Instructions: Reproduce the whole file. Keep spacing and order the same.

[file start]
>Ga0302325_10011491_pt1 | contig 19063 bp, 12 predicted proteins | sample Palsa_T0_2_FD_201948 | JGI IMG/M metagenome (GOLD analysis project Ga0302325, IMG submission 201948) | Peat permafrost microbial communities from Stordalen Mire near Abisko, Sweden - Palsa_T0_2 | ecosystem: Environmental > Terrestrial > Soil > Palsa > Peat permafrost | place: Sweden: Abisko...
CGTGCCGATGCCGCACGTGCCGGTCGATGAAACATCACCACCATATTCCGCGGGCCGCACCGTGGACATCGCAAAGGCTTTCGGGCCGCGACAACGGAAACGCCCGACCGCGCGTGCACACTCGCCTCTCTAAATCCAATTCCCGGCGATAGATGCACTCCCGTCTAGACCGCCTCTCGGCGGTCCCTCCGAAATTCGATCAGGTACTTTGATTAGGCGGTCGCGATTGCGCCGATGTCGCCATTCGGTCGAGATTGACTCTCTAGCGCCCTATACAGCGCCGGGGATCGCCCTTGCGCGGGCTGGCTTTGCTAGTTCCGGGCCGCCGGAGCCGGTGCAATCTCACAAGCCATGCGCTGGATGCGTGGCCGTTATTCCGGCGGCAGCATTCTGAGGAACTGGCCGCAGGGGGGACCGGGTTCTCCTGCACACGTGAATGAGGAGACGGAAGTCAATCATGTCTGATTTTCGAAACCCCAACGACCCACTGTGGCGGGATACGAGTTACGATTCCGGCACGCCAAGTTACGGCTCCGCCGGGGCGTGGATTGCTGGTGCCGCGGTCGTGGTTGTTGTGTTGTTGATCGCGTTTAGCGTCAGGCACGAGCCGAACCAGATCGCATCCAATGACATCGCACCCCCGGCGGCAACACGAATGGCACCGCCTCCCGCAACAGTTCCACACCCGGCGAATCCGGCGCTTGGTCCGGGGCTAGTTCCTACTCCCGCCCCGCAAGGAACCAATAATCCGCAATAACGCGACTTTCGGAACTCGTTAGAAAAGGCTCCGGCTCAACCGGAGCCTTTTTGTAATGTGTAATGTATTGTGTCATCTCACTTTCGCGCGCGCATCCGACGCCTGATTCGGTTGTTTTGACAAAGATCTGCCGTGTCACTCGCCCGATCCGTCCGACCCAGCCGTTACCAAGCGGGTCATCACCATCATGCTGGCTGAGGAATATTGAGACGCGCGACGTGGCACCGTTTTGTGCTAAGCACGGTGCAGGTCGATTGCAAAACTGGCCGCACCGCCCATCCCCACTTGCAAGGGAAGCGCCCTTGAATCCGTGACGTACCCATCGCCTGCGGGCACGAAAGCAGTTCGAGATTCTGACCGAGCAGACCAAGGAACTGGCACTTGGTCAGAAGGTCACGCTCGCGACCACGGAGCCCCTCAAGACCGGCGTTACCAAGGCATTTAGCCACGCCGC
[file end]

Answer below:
>Ga0302325_10011491_pt1 | contig 19063 bp, 12 predicted proteins | sample Palsa_T0_2_FD_201948 | JGI IMG/M metagenome (GOLD analysis project Ga0302325, IMG submission 201948) | Peat permafrost microbial communities from Stordalen Mire near Abisko, Sweden - Palsa_T0_2 | ecosystem: Environmental > Terrestrial > Soil > Palsa > Peat permafrost | place: Sweden: Abisko...
CGTGCCGATGCCGCACGTGCCGGTCGATGAAACATCACCACCATATTCCGCGGGCCGCACCGTGGACATCGCAAAGGCTTTCGGGCCGCGACAACGGAAACGCCCGACCGCGCGTGCACACTCGCCTCTCTAAATCCAATTCCCGGCGATAGATGCACTCCCGTCTAGACCGCCTCTCGGCGGTCCCTCCGAAATTCGATCAGGTACTTTGATTAGGCGGTCGCGATTGCGCCGATGTCGCCATTCGGTCGAGATTGACTCTCTAGCGCCCTATACAGCGCCGGGGATCGCCCTTGCGCGGGCTGGCTTTGCTAGTTCCGGGCCGCCGGAGCCGGTGCAATCTCACAAGCCATGCGCTGGATGCGTGGCCGTTATTCCGGCGGCAGCATTCTGAGGAACTGGCCGCAGGGGGGACCGGGTTCTCCTGCACACGTGAATGAGGAGACGGAAGTCAATCATGTCTGATTTTCGAAACCCCAACGACCCACTGTGGCGGGATACGAGTTACGATTCCGGCACGCCAAGTTACGGCTCCGCCGGGGCGTGGATTGCTGGTGCCGCGGTCGTGGTTGTTGTGTTGTTGATCGCGTTTAGCGTCAGGCACGAGCCGAACCAGATCGCATCCAATGACATCGCACCCCCGGCGGCAACACGAATGGCACCGCCTCCCGCAACAGTTCCACACCCGGCGAATCCGGCGCTTGGTCCGGGGCTAGTTCCTACTCCCGCCCCGCAAGGAACCAATAATCCGCAATAACGCGACTTTCGGAACTCGTTAGAAAAGGCTCCGGCTCAACCGGAGCCTTTTTGTAATGTGTAATGTATTGTGTCATCTCACTTTCGCGCGCGCATCCGACGCCTGATTCGGTTGTTTTGACAAAGATCTGCCGTGTCACTCGCCCGATCCGTCCGACCCAGCCGTTACCAAGCGGGTCATCACCATCATGCTGGCTGAGGAATATTGAGACGCGCGACGTGGCACCGTTTTGTGCTAAGCACGGTGCAGGTCGATTGCAAAACTGGCCGCACCGCCCATCCCCACTTGCAAGGGAAGCGCCCTTGAATCCGTGACGTACCCATCGCCTGCGGGCACGAAAGCAGTTCGAGATTCTGACCGAGCAGACCAAGGAACTGGCACTTGGTCAGAAGGTCACGCTCGCGACCACGGAGCCCCTCAAGACCGGCGTTACCAAGGCATTTAGCCACGCCGC